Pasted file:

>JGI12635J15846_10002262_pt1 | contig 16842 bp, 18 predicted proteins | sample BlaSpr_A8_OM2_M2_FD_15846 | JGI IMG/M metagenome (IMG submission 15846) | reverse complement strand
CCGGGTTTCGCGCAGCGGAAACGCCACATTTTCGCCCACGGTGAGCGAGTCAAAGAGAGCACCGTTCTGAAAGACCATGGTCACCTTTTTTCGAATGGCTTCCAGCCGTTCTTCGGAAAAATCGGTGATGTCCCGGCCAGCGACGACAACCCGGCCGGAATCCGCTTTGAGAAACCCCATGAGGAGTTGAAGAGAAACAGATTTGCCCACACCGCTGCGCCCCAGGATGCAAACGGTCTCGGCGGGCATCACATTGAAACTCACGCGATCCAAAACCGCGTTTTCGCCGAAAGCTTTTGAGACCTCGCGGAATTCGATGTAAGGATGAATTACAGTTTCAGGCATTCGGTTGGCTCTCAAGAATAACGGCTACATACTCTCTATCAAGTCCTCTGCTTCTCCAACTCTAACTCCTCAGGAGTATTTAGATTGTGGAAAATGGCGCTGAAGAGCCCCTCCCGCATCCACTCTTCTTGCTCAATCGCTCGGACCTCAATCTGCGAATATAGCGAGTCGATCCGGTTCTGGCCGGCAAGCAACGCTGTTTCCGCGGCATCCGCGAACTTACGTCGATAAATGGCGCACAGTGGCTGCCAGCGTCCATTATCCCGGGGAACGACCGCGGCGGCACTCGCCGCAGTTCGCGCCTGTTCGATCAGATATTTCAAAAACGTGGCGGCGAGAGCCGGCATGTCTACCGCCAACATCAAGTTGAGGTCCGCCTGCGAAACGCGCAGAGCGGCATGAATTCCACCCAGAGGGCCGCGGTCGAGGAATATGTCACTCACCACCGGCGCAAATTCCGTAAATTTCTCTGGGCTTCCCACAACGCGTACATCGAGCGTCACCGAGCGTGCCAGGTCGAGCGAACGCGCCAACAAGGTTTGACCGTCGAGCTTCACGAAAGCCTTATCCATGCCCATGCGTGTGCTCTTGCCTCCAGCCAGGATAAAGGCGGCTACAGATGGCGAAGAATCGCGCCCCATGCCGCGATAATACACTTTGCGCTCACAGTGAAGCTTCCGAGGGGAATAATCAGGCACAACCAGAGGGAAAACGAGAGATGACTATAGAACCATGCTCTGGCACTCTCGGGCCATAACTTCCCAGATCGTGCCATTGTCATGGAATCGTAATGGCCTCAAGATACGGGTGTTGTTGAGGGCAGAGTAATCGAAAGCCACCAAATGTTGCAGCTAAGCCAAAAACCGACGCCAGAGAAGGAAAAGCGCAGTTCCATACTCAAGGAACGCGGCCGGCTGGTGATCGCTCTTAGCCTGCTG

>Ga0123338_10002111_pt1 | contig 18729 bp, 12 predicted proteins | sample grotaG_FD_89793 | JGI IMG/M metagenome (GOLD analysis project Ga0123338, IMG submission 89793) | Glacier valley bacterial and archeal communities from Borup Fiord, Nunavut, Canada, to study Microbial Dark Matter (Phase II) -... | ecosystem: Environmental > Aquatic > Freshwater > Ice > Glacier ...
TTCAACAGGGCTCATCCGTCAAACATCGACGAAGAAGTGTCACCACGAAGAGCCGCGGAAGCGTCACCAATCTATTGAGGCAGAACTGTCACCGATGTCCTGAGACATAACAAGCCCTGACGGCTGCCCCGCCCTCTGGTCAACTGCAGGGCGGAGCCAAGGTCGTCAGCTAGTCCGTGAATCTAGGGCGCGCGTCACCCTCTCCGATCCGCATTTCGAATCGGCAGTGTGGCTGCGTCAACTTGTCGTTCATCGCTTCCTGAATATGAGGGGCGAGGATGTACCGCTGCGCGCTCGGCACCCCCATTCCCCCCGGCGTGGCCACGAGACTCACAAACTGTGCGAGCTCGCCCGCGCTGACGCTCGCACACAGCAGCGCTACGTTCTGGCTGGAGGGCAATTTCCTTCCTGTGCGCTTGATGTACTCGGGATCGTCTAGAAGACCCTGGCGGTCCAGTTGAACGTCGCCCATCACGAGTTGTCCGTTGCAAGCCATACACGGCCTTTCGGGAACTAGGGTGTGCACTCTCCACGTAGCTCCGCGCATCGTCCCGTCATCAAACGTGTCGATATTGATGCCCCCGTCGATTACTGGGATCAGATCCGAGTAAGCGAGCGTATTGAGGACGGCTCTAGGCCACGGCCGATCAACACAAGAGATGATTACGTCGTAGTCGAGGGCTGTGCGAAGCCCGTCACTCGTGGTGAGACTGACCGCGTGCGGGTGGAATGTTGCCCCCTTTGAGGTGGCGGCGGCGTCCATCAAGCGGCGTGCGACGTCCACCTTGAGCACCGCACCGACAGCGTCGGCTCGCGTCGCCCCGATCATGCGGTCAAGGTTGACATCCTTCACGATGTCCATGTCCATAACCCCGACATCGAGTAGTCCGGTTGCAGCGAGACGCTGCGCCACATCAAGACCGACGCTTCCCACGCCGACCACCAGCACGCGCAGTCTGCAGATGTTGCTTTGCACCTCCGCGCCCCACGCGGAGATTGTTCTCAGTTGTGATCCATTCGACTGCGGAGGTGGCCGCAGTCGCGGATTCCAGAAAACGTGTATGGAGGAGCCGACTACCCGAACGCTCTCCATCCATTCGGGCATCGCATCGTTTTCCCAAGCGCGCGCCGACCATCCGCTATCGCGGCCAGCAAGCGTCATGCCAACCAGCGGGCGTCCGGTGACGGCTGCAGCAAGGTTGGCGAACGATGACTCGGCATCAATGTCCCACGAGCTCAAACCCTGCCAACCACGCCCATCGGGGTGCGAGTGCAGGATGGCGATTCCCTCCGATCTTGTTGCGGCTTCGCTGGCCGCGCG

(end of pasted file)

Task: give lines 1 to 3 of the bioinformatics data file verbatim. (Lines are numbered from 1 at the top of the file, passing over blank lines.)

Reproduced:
>JGI12635J15846_10002262_pt1 | contig 16842 bp, 18 predicted proteins | sample BlaSpr_A8_OM2_M2_FD_15846 | JGI IMG/M metagenome (IMG submission 15846) | reverse complement strand
CCGGGTTTCGCGCAGCGGAAACGCCACATTTTCGCCCACGGTGAGCGAGTCAAAGAGAGCACCGTTCTGAAAGACCATGGTCACCTTTTTTCGAATGGCTTCCAGCCGTTCTTCGGAAAAATCGGTGATGTCCCGGCCAGCGACGACAACCCGGCCGGAATCCGCTTTGAGAAACCCCATGAGGAGTTGAAGAGAAACAGATTTGCCCACACCGCTGCGCCCCAGGATGCAAACGGTCTCGGCGGGCATCACATTGAAACTCACGCGATCCAAAACCGCGTTTTCGCCGAAAGCTTTTGAGACCTCGCGGAATTCGATGTAAGGATGAATTACAGTTTCAGGCATTCGGTTGGCTCTCAAGAATAACGGCTACATACTCTCTATCAAGTCCTCTGCTTCTCCAACTCTAACTCCTCAGGAGTATTTAGATTGTGGAAAATGGCGCTGAAGAGCCCCTCCCGCATCCACTCTTCTTGCTCAATCGCTCGGACCTCAATCTGCGAATATAGCGAGTCGATCCGGTTCTGGCCGGCAAGCAACGCTGTTTCCGCGGCATCCGCGAACTTACGTCGATAAATGGCGCACAGTGGCTGCCAGCGTCCATTATCCCGGGGAACGACCGCGGCGGCACTCGCCGCAGTTCGCGCCTGTTCGATCAGATATTTCAAAAACGTGGCGGCGAGAGCCGGCATGTCTACCGCCAACATCAAGTTGAGGTCCGCCTGCGAAACGCGCAGAGCGGCATGAATTCCACCCAGAGGGCCGCGGTCGAGGAATATGTCACTCACCACCGGCGCAAATTCCGTAAATTTCTCTGGGCTTCCCACAACGCGTACATCGAGCGTCACCGAGCGTGCCAGGTCGAGCGAACGCGCCAACAAGGTTTGACCGTCGAGCTTCACGAAAGCCTTATCCATGCCCATGCGTGTGCTCTTGCCTCCAGCCAGGATAAAGGCGGCTACAGATGGCGAAGAATCGCGCCCCATGCCGCGATAATACACTTTGCGCTCACAGTGAAGCTTCCGAGGGGAATAATCAGGCACAACCAGAGGGAAAACGAGAGATGACTATAGAACCATGCTCTGGCACTCTCGGGCCATAACTTCCCAGATCGTGCCATTGTCATGGAATCGTAATGGCCTCAAGATACGGGTGTTGTTGAGGGCAGAGTAATCGAAAGCCACCAAATGTTGCAGCTAAGCCAAAAACCGACGCCAGAGAAGGAAAAGCGCAGTTCCATACTCAAGGAACGCGGCCGGCTGGTGATCGCTCTTAGCCTGCTG

>Ga0123338_10002111_pt1 | contig 18729 bp, 12 predicted proteins | sample grotaG_FD_89793 | JGI IMG/M metagenome (GOLD analysis project Ga0123338, IMG submission 89793) | Glacier valley bacterial and archeal communities from Borup Fiord, Nunavut, Canada, to study Microbial Dark Matter (Phase II) -... | ecosystem: Environmental > Aquatic > Freshwater > Ice > Glacier ...